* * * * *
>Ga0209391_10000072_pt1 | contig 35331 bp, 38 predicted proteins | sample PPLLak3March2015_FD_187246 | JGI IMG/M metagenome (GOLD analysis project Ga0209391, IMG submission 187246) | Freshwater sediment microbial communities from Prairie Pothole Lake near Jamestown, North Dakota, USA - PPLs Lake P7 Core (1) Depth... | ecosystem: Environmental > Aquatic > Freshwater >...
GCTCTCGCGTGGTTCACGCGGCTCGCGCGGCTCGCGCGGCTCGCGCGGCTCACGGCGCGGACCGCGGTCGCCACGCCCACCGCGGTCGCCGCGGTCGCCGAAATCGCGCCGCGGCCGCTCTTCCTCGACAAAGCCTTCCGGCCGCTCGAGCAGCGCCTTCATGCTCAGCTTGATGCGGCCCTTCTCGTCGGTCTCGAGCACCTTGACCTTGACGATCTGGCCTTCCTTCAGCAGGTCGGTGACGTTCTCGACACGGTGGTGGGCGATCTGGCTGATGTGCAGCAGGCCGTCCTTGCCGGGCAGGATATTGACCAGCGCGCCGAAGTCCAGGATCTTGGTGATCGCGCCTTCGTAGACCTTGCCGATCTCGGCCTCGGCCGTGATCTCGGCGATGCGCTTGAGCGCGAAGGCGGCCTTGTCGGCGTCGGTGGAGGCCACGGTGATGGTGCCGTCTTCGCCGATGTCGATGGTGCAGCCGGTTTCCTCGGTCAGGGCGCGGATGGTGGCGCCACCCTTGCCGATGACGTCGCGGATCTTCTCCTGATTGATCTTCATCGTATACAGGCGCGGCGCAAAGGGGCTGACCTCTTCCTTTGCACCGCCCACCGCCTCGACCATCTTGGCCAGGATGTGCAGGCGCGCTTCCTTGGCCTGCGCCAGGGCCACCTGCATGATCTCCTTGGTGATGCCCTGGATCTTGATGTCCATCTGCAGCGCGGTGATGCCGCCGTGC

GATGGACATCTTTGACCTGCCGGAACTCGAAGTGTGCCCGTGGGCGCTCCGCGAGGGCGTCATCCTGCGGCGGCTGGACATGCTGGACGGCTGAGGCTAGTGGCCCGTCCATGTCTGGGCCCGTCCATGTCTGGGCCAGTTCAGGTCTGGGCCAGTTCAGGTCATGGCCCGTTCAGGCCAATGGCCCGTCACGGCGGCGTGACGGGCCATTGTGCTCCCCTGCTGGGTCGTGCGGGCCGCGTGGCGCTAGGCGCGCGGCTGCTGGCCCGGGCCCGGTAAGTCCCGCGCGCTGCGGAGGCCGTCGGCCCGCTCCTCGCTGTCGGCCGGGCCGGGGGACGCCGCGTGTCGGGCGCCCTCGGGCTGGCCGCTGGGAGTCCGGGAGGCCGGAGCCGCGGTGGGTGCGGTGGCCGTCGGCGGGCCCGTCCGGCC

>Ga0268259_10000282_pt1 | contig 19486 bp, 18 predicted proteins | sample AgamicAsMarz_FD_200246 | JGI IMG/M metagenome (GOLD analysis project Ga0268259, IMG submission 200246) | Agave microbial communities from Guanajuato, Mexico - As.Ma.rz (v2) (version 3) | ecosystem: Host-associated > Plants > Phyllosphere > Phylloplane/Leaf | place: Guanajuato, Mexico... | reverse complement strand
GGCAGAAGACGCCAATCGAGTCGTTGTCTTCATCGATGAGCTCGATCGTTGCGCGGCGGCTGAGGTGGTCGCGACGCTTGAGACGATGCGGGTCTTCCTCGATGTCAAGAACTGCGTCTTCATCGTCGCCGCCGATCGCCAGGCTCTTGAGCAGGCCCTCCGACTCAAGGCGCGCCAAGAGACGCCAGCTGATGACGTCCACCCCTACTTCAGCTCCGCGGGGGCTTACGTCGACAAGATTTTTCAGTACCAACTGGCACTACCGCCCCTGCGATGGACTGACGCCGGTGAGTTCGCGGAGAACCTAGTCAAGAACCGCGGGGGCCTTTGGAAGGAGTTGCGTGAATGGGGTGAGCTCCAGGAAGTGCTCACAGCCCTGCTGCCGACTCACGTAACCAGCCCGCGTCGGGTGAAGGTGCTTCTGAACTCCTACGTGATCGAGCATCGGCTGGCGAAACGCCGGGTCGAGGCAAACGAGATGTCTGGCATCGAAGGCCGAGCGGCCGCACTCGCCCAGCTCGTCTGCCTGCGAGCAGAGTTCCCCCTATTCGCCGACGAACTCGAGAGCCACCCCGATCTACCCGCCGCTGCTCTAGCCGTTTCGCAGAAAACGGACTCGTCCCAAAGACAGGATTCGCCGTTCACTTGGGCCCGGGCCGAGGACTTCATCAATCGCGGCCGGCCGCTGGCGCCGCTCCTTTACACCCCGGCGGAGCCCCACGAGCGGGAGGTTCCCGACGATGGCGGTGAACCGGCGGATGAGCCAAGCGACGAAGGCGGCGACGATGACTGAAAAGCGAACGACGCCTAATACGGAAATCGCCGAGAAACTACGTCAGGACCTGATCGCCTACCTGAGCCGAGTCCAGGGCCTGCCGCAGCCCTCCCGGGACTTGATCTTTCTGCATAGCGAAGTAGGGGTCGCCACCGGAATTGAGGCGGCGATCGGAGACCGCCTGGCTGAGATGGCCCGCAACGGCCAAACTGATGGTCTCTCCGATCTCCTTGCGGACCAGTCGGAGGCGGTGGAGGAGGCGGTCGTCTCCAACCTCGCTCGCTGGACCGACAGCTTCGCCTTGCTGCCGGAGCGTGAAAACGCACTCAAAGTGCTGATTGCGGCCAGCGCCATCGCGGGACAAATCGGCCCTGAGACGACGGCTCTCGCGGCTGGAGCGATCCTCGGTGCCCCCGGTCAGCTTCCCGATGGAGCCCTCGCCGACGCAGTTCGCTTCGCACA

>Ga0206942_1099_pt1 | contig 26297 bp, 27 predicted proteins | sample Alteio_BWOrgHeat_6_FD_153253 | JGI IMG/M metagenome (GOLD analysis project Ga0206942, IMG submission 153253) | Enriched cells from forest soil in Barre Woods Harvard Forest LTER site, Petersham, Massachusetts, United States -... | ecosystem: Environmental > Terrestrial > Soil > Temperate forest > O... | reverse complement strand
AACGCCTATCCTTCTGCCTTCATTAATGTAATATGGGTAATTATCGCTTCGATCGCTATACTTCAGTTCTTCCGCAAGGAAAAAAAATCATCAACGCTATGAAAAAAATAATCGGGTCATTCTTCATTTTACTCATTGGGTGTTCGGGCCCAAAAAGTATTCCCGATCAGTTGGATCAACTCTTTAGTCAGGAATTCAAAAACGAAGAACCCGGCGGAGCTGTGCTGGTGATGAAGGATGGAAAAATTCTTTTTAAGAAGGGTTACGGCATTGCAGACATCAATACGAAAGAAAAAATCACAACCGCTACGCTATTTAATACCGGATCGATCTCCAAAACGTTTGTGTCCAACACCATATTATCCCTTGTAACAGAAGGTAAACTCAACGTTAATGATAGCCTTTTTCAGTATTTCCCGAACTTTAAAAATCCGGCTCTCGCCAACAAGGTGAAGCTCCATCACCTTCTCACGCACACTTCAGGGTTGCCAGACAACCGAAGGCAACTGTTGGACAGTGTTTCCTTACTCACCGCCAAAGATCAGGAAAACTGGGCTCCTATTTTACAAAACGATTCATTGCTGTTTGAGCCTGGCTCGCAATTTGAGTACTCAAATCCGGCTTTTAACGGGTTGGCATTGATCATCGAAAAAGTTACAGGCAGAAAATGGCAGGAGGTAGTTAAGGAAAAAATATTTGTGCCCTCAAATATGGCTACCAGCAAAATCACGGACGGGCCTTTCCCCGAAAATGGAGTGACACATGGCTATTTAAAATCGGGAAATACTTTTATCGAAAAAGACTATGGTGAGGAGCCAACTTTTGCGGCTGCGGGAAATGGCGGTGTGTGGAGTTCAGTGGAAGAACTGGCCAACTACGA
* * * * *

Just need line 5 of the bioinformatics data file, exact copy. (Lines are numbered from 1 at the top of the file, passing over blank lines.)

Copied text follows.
GGCAGAAGACGCCAATCGAGTCGTTGTCTTCATCGATGAGCTCGATCGTTGCGCGGCGGCTGAGGTGGTCGCGACGCTTGAGACGATGCGGGTCTTCCTCGATGTCAAGAACTGCGTCTTCATCGTCGCCGCCGATCGCCAGGCTCTTGAGCAGGCCCTCCGACTCAAGGCGCGCCAAGAGACGCCAGCTGATGACGTCCACCCCTACTTCAGCTCCGCGGGGGCTTACGTCGACAAGATTTTTCAGTACCAACTGGCACTACCGCCCCTGCGATGGACTGACGCCGGTGAGTTCGCGGAGAACCTAGTCAAGAACCGCGGGGGCCTTTGGAAGGAGTTGCGTGAATGGGGTGAGCTCCAGGAAGTGCTCACAGCCCTGCTGCCGACTCACGTAACCAGCCCGCGTCGGGTGAAGGTGCTTCTGAACTCCTACGTGATCGAGCATCGGCTGGCGAAACGCCGGGTCGAGGCAAACGAGATGTCTGGCATCGAAGGCCGAGCGGCCGCACTCGCCCAGCTCGTCTGCCTGCGAGCAGAGTTCCCCCTATTCGCCGACGAACTCGAGAGCCACCCCGATCTACCCGCCGCTGCTCTAGCCGTTTCGCAGAAAACGGACTCGTCCCAAAGACAGGATTCGCCGTTCACTTGGGCCCGGGCCGAGGACTTCATCAATCGCGGCCGGCCGCTGGCGCCGCTCCTTTACACCCCGGCGGAGCCCCACGAGCGGGAGGTTCCCGACGATGGCGGTGAACCGGCGGATGAGCCAAGCGACGAAGGCGGCGACGATGACTGAAAAGCGAACGACGCCTAATACGGAAATCGCCGAGAAACTACGTCAGGACCTGATCGCCTACCTGAGCCGAGTCCAGGGCCTGCCGCAGCCCTCCCGGGACTTGATCTTTCTGCATAGCGAAGTAGGGGTCGCCACCGGAATTGAGGCGGCGATCGGAGACCGCCTGGCTGAGATGGCCCGCAACGGCCAAACTGATGGTCTCTCCGATCTCCTTGCGGACCAGTCGGAGGCGGTGGAGGAGGCGGTCGTCTCCAACCTCGCTCGCTGGACCGACAGCTTCGCCTTGCTGCCGGAGCGTGAAAACGCACTCAAAGTGCTGATTGCGGCCAGCGCCATCGCGGGACAAATCGGCCCTGAGACGACGGCTCTCGCGGCTGGAGCGATCCTCGGTGCCCCCGGTCAGCTTCCCGATGGAGCCCTCGCCGACGCAGTTCGCTTCGCACA